EuropeOperations

Cargotec and Konecranes to merge

Ships that owners order in the future will increasingly look more and more alike. Not only are yards across Asia merging, the manufacturers of the kit deployed on the vessels are also joining forces. Today, Cargotec announced plans to merge with Konecranes, which would create a dominant name in the world of cargo handling, meaning equipment from the merged entity would be found on more than 60% of all merchant vessels.

This is a pivotal moment for Finnish industry and the material handling industry as a whole

The combination agreement, which will face regulator scrutiny and need shareholder approval, is expected to go through in 2022, creating a Finnish giant in ship equipment with annuals sales of EUR7bn ($8.2bn) and a global staff of 29,400.

Cargotec plans to issue new shares to seal the 50:50 merger with Konecranes’ current chairman, Christoph Vitzthum, earmarked as the new entity’s chairman. The new company’s first CEO has yet to be decided.

Vitzthum commented today: “The combination of Konecranes and Cargotec, with their iconic technology brands, innovation capabilities, talented people and focus on sustainability, will create a company that is clearly greater than the sum of its parts, delivering robust synergies and creating a unique platform for shareholder value creation. Customers will benefit from the companies’ combined technologies and even better service capabilities. This is a pivotal moment for Finnish industry and the material handling industry as a whole, and we are fully ready and committed to seize this historic opportunity.”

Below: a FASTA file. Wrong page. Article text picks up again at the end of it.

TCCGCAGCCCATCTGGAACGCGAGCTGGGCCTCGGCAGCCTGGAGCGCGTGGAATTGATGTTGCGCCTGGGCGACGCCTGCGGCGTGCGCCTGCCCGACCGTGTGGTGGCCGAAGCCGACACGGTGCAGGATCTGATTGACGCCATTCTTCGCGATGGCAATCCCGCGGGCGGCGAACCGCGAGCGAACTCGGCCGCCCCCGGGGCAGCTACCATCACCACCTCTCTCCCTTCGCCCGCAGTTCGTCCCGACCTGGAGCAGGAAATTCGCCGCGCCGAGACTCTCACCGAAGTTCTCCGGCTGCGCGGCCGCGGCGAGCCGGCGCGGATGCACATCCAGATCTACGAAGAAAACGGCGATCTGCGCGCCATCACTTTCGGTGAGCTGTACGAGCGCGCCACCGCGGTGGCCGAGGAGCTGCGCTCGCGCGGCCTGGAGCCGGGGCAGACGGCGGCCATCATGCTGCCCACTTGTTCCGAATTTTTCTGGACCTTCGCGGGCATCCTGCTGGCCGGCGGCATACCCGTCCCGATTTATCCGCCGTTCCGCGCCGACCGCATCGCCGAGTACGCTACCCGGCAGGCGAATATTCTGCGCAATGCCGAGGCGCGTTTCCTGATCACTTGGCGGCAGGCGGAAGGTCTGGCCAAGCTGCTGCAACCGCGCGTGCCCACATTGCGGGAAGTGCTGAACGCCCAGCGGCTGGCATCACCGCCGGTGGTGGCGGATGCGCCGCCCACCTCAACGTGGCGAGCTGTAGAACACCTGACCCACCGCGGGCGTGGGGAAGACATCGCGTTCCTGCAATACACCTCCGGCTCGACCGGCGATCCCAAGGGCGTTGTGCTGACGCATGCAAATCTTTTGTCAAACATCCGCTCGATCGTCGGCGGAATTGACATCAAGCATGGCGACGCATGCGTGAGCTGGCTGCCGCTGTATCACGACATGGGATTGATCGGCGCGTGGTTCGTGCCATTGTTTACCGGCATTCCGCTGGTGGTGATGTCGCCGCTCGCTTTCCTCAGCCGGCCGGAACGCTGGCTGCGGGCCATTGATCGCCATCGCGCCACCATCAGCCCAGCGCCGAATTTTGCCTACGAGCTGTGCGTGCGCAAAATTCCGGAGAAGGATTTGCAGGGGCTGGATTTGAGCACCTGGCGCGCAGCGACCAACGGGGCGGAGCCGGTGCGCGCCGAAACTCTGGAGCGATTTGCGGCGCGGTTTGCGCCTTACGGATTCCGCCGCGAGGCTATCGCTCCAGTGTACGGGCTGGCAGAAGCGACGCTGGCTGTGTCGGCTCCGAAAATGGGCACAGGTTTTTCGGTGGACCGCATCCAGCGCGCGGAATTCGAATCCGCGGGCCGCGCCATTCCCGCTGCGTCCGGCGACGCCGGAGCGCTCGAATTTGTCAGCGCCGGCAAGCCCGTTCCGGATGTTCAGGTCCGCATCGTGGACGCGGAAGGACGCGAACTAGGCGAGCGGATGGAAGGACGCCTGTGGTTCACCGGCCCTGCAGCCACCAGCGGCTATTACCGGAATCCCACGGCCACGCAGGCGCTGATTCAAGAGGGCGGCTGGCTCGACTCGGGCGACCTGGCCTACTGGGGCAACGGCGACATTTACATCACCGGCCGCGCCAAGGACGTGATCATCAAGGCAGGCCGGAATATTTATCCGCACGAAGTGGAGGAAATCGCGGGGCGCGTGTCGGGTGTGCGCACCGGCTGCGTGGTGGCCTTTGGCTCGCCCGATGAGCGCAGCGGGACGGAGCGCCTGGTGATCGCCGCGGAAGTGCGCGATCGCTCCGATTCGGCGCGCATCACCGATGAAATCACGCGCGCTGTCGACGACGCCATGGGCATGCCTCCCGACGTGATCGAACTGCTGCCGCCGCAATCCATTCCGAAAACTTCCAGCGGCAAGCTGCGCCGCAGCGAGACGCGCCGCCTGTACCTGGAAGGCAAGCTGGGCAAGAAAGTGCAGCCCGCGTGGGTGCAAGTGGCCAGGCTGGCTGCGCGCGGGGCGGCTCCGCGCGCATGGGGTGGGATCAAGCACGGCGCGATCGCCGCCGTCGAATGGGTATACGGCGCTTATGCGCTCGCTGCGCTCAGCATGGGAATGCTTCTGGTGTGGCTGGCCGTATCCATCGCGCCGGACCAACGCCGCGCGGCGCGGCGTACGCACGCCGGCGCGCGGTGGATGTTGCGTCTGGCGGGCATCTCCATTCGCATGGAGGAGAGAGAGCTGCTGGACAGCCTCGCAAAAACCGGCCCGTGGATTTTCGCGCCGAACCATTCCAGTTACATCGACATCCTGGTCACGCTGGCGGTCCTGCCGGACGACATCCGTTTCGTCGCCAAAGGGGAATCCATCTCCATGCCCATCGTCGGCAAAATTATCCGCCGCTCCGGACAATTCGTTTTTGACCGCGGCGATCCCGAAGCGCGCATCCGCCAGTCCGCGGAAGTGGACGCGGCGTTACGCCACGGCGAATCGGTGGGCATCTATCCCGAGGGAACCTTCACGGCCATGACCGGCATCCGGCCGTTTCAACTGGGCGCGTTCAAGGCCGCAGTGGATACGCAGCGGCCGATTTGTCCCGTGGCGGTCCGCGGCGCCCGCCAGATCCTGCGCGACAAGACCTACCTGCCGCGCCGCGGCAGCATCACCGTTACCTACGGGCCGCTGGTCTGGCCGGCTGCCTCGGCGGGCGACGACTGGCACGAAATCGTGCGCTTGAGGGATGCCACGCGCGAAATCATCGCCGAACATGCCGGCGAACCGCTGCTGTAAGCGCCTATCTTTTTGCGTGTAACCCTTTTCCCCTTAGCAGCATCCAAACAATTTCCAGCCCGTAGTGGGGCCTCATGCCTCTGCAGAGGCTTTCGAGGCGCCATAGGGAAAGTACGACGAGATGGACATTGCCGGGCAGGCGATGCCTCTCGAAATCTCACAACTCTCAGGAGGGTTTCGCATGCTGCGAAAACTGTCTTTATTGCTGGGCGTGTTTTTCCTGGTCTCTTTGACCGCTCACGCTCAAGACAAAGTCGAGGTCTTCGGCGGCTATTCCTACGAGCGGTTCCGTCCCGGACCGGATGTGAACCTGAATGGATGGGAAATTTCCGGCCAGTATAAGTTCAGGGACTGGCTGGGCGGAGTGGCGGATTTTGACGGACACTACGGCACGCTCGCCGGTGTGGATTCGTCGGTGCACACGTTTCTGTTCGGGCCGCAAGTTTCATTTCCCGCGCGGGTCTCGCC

Cargotec chairman Ilkka Herlin said: “Sustainability has been high on Cargotec’s agenda since its foundation and this merger enables us to become a global leader in sustainable material flow. Our customers are increasingly seeking green solutions and together we will have better opportunities to solve customers’ challenges. I believe this is an excellent value creation opportunity both from a business perspective and also shaping global trade for the better.”

Sam Chambers

Starting out with the Informa Group in 2000 in Hong Kong, Sam Chambers became editor of Maritime Asia magazine as well as East Asia Editor for the world’s oldest newspaper, Lloyd’s List. In 2005 he pursued a freelance career and wrote for a variety of titles including taking on the role of Asia Editor at Seatrade magazine and China correspondent for Supply Chain Asia. His work has also appeared in The Economist, The New York Times, The Sunday Times and The International Herald Tribune.

Comments

  1. This happen also with KONE in early 90 ths.With Macgregor.All they working for is shareholders.Minimize Service stations round the world.Every now and then new CEO who has no clue.MacGregor lost its sole in my opinion.Started merging with Hagllund cargo crane.A proud Swedish company.and now.Everything CHINA made.

  2. Ha ha ha when you buy to much and when some comes in and start doing it to and under cut you they will start sell off companies to stay afloat that’s going to happen to kone just a matter of time ???????? so sell your stock early

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